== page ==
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To celebrate Vikings Live, we have replaced our Roman alphabet with the runic alphabet used by the Vikings, the Scandinavian ‘Younger Futhark’. The ‘Younger Futhark’ has only 16 letters, so we have used some of the runic letters more than once or combined two runes for one Roman letter.

For an excellent introduction to runes, we recommend Martin Findell’s book published by British Museum Press.

More information about how we have ‘runified’ this site

 

Geology of Happisburgh

The deposits found at Happisburgh containing artefacts have been named the Hill House Formation, after the Hill House public house, in Happisburgh village, 200 metres from the site and directly above the inland continuation of the ancient river channel. The sediments consist of gravels and estuarine silts laid down by the early river Thames.

 

Fine-grained estuarine deposits of the early river Thames at Happisburgh
  • Fine-grained estuarine deposits of the early river Thames at Happisburgh. Palaeomagnetic analysis shows that these sediments were deposited during a period of reversed magnetism – when the north and south poles swap. The reversed magnetism, together with a range of plants and now extinct mammals, provide critical evidence suggesting that the artefacts date from between 700,000 and 900,000 years ago. Phil Crabb, Natural History Museum, London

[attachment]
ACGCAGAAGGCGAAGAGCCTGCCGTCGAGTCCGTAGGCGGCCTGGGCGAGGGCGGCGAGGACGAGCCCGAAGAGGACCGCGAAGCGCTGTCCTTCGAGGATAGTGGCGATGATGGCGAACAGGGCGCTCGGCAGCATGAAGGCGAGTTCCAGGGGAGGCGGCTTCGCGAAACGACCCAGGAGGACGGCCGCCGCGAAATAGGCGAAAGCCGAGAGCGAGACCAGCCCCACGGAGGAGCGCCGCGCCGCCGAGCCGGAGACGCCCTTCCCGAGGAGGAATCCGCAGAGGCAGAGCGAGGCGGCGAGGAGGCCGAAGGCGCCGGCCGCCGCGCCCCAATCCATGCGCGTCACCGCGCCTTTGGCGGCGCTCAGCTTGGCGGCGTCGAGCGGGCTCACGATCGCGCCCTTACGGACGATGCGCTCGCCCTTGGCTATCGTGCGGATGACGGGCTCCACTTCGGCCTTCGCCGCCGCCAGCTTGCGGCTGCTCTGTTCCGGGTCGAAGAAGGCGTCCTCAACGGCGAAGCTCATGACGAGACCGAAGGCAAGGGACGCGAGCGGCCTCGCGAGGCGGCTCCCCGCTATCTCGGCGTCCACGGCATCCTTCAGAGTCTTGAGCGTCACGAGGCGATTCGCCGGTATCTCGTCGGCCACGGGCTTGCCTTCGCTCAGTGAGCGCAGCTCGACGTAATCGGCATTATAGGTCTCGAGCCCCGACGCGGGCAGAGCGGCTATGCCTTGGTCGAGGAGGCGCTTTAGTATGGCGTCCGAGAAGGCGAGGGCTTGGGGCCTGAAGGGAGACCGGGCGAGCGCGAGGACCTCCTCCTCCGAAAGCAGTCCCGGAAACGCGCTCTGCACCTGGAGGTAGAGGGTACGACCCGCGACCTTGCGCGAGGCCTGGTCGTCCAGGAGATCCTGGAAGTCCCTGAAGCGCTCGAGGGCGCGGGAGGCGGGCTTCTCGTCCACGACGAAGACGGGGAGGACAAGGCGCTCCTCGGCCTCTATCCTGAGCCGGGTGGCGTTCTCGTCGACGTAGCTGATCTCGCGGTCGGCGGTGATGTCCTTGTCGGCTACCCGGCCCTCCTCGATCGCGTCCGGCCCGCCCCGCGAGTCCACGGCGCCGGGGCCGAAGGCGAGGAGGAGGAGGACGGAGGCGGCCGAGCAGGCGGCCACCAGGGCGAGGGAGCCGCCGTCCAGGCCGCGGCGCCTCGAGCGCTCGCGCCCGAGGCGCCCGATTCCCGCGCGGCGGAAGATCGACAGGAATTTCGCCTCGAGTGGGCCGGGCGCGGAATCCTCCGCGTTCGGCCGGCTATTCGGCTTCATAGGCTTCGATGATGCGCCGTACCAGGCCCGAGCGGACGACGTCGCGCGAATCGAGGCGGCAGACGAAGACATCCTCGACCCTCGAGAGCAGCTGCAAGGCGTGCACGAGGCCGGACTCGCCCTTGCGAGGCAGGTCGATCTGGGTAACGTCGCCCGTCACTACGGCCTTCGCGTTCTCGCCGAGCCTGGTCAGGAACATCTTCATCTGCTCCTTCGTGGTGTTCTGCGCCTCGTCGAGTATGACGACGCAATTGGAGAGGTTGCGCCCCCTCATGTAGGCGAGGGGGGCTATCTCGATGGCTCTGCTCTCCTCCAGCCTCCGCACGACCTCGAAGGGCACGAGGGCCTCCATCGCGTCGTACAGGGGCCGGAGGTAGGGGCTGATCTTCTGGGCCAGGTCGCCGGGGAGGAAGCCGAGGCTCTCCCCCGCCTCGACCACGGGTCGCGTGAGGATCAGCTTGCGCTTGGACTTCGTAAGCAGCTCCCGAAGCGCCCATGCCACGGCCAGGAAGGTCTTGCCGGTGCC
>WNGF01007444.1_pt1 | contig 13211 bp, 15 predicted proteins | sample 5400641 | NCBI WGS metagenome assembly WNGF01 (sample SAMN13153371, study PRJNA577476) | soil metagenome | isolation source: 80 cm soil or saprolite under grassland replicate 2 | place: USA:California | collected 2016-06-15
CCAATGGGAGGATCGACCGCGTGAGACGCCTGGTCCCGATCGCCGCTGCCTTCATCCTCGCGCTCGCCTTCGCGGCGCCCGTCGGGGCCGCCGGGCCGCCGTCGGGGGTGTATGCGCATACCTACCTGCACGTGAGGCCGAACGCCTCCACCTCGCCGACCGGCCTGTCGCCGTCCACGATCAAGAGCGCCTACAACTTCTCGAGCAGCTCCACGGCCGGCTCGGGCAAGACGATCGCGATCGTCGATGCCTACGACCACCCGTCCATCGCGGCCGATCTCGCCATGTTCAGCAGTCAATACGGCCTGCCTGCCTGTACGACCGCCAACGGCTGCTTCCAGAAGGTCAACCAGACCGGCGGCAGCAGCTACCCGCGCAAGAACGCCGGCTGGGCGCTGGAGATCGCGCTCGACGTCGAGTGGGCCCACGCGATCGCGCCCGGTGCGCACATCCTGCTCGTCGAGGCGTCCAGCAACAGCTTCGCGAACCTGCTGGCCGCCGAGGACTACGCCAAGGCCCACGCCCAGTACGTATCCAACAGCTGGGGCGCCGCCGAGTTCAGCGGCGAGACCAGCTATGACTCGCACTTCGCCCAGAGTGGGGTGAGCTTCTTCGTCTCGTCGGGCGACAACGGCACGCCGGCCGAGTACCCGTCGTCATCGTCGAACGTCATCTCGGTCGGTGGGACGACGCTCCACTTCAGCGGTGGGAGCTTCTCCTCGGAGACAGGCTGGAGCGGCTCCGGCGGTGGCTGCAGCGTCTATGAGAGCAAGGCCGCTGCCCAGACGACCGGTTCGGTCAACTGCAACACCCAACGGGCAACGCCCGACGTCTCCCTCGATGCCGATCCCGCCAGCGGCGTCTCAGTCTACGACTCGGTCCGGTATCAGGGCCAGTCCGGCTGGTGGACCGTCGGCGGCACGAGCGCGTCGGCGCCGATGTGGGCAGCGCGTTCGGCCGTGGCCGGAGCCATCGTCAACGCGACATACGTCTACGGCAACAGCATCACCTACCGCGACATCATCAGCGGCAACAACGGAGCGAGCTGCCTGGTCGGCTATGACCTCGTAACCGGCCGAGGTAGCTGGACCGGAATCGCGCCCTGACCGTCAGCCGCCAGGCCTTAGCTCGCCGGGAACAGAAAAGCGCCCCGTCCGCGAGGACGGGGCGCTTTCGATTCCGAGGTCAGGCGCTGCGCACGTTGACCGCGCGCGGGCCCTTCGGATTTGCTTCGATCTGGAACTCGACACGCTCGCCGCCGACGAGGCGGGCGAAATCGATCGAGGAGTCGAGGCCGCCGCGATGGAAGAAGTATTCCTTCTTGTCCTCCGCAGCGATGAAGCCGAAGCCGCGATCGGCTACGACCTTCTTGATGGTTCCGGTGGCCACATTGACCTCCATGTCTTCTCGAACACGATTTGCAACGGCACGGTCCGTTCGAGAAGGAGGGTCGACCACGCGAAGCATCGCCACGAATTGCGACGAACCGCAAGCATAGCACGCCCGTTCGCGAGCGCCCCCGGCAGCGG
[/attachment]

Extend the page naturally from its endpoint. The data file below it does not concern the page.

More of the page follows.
• Layers of silt and gravel show how the river Thames that once flowed through Happisburgh changed over time. Gravel was deposited by fast flowing water forming gravel bars that were buried by layers of finely laminated silt and sand as estuarine conditions developed.

  • By drilling through the beach and retrieving samples, geologists have gained a better understanding of the complex geology of the crag basin. In 1966, one such borehole recovered a complete sequence through the deposits at Happisburgh, reaching Chalk bedrock at about 26 metres below beach level.

Fine-grained estuarine deposits of the early river Thames at Happisburgh. Palaeomagnetic analysis shows that these sediments were deposited during a period of reversed magnetism – when the north and south poles swap. The reversed magnetism, together with a range of plants and now extinct mammals, provide critical evidence suggesting that the artefacts date from between 700,000 and 900,000 years ago. Phil Crabb, Natural History Museum, London